G I F T E D E D U C A T I O N and Underachievement
Susan Cohoon – Iowa, U.S.A.
Myths/Truths --- “Dirty” Little Secret
Can you tell which of these
students are gifted?
• Global giftedness –
power across the
• Gifted in one
• Learning disabled in
• Artistically or
children = not really
that different from
Myth academically gifted
• Children with
exceptional ability in
art = simply talented.
• high IQ • Little evidence
• “made” by nonacademic areas
overzealous requires exceptional IQ
parents • Parents highly involved
• Face ridicule, taunts,
• glowing with socially isolate and
• Giftedness is inborn • powerful influence on
development of gifts
• Gifted children
• All children are gifted • special needs
• Very few gifted become
• Gifted children become prominent adult
prominent adults creators.
More Myths Winner, 1996
Education’s Dirty Secret
• Gifted education is often
haphazard, ineffective, and
Strip & Hirsch, 2000; Davidson & Davidson, 2004
Colangelo, Asuline, & Gross, 2004
• Can put child
• Scores affected
• TEST BIASES
• Favor those fluent
Strip and Hirsh, 2000
• Exclude minorities
• Lower socio-
• Tests administered by economic
psychologist • Recent
• more reliable than group tests. immigrants
Rimm, 1995 • ELL students
Education systems rarely
provides what gifted
•Work that challenges to extent
•in environment with other kids
who love to learn
curriculum to abilities
•Opportunity to explore
topics in depth
•surrounded by academic peers.
Davidson & Davidson, 2004
being called “gifted”
• Belief only perfection can
rescue damaged self
• interferes with performance
• All-or-nothing thinking
• unrealistic goal setting
• Avoid competition
• miss important skills
• Feeds on itself
• Grows until something or someone intervenes
• Rarely pay attention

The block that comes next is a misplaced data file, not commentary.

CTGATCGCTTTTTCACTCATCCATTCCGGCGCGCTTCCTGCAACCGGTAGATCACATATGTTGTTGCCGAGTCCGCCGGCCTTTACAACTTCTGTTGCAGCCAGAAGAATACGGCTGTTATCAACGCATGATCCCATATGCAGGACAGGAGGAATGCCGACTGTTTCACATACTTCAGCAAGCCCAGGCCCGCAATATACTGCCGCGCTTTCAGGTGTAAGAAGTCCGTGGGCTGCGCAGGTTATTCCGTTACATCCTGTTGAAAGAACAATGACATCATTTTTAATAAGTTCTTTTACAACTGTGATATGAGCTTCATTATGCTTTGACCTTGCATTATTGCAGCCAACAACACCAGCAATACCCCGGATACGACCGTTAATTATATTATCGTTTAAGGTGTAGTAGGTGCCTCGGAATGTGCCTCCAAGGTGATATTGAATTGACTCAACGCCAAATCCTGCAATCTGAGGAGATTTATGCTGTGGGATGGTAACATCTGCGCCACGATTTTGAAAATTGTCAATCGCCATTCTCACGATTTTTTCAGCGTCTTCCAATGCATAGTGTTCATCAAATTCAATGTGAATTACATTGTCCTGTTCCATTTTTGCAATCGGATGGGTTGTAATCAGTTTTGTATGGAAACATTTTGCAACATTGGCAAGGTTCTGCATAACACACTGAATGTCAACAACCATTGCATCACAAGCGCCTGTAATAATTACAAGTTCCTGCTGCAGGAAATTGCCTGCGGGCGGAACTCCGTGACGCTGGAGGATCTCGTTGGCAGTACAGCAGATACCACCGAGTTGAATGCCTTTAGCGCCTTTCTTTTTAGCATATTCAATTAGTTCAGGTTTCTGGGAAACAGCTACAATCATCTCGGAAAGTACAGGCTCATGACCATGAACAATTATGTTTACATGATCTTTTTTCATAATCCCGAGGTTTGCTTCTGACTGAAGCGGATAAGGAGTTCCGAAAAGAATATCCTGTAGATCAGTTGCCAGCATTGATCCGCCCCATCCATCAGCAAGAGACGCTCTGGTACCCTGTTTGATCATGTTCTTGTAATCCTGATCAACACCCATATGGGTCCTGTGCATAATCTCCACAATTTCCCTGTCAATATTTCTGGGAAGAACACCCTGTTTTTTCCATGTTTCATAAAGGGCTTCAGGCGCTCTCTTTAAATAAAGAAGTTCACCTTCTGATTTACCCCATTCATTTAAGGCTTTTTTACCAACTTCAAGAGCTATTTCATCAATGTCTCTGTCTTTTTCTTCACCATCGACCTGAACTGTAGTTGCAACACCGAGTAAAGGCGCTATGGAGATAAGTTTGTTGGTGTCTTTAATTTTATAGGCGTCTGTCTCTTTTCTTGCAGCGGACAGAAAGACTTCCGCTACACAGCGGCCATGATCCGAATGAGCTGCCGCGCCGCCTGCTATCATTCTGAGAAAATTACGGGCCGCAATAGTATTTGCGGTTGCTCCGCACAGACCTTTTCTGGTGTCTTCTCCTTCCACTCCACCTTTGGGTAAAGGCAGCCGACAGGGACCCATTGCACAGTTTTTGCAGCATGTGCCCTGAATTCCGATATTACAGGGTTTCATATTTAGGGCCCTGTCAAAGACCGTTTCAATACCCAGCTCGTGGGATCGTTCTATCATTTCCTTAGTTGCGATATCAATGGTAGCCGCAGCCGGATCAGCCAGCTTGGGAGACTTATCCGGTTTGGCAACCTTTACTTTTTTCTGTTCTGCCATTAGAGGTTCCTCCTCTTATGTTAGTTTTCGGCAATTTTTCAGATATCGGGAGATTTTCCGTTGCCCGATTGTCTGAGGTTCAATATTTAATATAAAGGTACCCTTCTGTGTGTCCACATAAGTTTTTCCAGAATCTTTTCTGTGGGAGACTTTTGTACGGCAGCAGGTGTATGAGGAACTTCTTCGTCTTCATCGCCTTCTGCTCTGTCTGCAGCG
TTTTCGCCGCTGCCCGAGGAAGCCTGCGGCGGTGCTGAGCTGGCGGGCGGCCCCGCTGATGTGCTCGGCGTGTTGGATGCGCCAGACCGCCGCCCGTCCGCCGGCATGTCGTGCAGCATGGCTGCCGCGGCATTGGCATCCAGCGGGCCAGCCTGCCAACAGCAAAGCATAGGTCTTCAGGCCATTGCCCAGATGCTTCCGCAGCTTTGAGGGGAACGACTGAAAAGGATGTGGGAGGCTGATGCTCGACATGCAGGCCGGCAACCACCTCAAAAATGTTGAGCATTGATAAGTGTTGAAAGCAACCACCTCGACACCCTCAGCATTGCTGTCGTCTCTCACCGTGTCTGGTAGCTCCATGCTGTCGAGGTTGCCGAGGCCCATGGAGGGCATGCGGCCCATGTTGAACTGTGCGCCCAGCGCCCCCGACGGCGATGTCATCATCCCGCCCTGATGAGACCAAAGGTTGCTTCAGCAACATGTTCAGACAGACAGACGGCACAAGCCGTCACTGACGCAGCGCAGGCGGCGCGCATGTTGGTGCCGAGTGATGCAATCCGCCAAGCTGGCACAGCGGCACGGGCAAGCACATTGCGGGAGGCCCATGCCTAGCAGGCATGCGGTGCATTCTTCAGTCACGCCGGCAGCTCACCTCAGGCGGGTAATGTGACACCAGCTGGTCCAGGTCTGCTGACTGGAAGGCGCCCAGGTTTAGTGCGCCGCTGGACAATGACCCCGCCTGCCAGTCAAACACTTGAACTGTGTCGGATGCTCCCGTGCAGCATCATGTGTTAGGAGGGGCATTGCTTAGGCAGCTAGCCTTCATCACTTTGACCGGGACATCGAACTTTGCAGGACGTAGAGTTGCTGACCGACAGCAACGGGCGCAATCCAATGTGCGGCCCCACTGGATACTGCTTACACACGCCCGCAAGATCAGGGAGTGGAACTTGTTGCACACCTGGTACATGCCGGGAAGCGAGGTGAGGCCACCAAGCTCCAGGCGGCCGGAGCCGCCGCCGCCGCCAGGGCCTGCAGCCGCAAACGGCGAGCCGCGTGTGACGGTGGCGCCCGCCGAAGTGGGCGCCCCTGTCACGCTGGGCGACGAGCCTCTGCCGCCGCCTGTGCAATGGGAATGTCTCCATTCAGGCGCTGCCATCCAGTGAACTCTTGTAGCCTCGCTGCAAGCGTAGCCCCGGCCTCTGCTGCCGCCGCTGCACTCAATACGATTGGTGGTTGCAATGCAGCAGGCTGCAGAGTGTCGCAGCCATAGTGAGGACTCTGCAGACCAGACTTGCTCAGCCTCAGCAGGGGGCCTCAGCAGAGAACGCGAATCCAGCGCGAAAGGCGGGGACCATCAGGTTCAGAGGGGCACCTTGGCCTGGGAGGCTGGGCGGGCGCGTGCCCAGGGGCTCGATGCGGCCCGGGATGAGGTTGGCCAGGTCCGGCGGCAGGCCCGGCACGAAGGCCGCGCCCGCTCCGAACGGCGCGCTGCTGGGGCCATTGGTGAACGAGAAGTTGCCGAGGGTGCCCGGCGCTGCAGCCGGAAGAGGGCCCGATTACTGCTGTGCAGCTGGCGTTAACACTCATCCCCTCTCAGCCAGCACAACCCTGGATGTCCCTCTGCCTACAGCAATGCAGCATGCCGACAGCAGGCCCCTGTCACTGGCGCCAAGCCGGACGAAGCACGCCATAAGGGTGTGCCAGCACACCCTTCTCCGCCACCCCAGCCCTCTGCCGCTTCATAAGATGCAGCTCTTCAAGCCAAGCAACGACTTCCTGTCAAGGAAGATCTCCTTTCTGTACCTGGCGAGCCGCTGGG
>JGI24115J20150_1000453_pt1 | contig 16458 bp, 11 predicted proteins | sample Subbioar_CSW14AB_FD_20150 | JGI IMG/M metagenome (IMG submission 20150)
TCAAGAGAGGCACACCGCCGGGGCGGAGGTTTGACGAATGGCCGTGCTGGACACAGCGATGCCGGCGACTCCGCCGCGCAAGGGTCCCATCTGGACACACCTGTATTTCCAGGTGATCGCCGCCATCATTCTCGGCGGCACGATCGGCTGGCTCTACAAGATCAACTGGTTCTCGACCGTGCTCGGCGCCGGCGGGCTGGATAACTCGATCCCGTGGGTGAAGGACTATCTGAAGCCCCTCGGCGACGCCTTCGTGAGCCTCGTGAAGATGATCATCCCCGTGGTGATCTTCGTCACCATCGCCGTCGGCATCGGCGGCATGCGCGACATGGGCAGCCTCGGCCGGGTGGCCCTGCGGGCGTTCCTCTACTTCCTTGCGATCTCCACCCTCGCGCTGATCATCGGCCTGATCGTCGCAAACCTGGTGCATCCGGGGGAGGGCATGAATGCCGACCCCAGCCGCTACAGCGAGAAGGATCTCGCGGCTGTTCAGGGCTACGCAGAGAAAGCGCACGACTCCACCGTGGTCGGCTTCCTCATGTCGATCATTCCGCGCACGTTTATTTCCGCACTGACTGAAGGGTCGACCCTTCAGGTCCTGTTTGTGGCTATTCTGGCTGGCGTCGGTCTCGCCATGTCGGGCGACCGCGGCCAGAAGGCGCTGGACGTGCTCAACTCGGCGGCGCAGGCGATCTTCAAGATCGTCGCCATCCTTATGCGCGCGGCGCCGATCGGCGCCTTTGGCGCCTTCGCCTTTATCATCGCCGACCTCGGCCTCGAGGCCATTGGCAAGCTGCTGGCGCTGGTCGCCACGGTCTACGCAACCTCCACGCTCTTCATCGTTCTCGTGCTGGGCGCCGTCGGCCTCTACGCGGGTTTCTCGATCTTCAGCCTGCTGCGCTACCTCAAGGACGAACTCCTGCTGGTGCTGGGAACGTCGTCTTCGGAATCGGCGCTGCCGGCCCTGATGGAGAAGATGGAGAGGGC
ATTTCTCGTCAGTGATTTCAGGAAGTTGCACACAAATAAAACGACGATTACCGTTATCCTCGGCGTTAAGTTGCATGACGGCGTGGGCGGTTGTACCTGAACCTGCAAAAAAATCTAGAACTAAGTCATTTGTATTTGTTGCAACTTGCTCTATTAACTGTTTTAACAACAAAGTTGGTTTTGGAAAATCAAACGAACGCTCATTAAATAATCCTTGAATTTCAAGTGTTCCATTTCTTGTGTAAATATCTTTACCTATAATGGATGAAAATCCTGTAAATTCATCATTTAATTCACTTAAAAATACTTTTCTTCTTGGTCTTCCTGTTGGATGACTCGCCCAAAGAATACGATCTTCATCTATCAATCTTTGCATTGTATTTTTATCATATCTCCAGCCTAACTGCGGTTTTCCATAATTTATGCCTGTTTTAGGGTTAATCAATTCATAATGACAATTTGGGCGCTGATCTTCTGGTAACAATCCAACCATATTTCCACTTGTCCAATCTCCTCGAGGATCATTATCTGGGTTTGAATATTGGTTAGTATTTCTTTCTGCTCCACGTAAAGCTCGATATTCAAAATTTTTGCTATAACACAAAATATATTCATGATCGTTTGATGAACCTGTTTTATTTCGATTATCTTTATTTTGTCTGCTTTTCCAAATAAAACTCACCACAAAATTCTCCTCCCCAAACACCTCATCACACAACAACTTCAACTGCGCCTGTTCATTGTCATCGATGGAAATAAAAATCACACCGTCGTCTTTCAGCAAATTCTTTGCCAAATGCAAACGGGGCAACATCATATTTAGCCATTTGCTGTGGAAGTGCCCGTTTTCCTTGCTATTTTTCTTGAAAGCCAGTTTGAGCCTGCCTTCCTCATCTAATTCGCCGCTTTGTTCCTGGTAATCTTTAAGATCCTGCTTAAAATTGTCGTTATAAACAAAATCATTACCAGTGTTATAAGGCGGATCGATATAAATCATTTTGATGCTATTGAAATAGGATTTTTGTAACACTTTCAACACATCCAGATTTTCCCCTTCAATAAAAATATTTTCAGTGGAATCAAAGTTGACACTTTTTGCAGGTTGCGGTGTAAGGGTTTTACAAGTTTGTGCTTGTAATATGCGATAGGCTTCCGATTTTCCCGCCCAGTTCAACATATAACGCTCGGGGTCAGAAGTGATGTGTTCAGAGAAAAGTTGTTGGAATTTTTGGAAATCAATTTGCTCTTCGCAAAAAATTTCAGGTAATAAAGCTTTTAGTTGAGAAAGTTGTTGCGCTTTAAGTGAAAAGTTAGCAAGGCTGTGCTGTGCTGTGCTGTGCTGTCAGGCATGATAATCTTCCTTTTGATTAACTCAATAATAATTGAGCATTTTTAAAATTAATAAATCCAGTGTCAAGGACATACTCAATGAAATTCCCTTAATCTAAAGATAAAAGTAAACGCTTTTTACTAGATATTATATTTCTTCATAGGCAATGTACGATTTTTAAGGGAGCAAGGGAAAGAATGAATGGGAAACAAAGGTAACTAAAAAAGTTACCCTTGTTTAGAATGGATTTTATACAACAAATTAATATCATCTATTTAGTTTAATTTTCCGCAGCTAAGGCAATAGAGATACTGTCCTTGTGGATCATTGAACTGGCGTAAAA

• Little or no studying
• Do not do homework or complete assignments (Rimm, 1995)
• Counterproductive classroom behavior (Rathvon, 1996)
• Goals too high /too low,
• deny opportunity to
•Disorganization build confidence
•Lack of personal control • refuse to risk failure
over educational success
• Kept with age peers
• wait for others to catch up
• stunt growth in order not to appear different.
• fail to develop discipline and confidence that comes
from being challenged to the extent of abilities.
• Stunting the growth of gifted children
• limits ability of society to make great leaps in art & science
• True social justice
• providing education that challenges all students to extent
(Davidson & Davidson, 2004)
• Is grade acceleration
• Single subject
the Best Alternative
• GED or state standardized tests
• taken at early ages to go to college
Davidson & Davidson, 2004
• Acceleration levels
playing field of opportunity
•cost to the family or
Colangelo, Assouline, Gross, 2004
Types of Acceleration
• Early admission
• Kindergarten, First Grade
• Middle School, High School
• Grade skipping
• Subject matter or partial
• Curriculum Compacting
• Dual enrollment
• Advanced Placement (Rimm, 1995)
• With well thought-out written plan
• gifted child with advance development in one or
more areas receive consistent curriculum and
• geared to academic ability and potential
• Without an appropriate educational plan
• gifted children often lose excitement for learning
• For every year a highly gifted child is
left in regular, un-enriched classrooms,
a year is lost of what the intellectual
capabilities could have been
• (Davidson & Davidson, 2004)
• Students must be
exercise their minds
to the best of their
• Rimm, 1995
• Colangelo, N., Asuline, S.G., & Gross, M.U.M. (2004). A
nation deceived: How schools hold back America's brightest
students. Iowa City, IA: University of Iowa Press.
• Davidson, J., & Davidson, B. with Vanderkam, L. (2004).
Genius denied. New York, NY: Simon and Schuster.
• Rimm, S.B. (1995). Why bright kids get poor grades: And
what you can do about it. New York, NY: Three Rivers Press.
• Rimm, S.B. (2006). When gifted students underachieve: What
you can co about it. Waco, TX: Prufrock Press.
• Rogers, K.B. (2002). Re-forming gifted education: Matching
the program to the child.. Scottsdale, AZ: Great Potential
• Ruf, D.L. (2005). Losing our mind: Gifted children left behind.
Scottsdale, AZ: Great Potential Press, Inc..
• Strip, C.A., & Hirsch, G. (2000). Helping gifted children soar.
Scottsdale, AZ: Great Potential Press, Inc.
• Winner, E. (1996). Gifted children: Myths and realities. New
York, NY: Basic Books.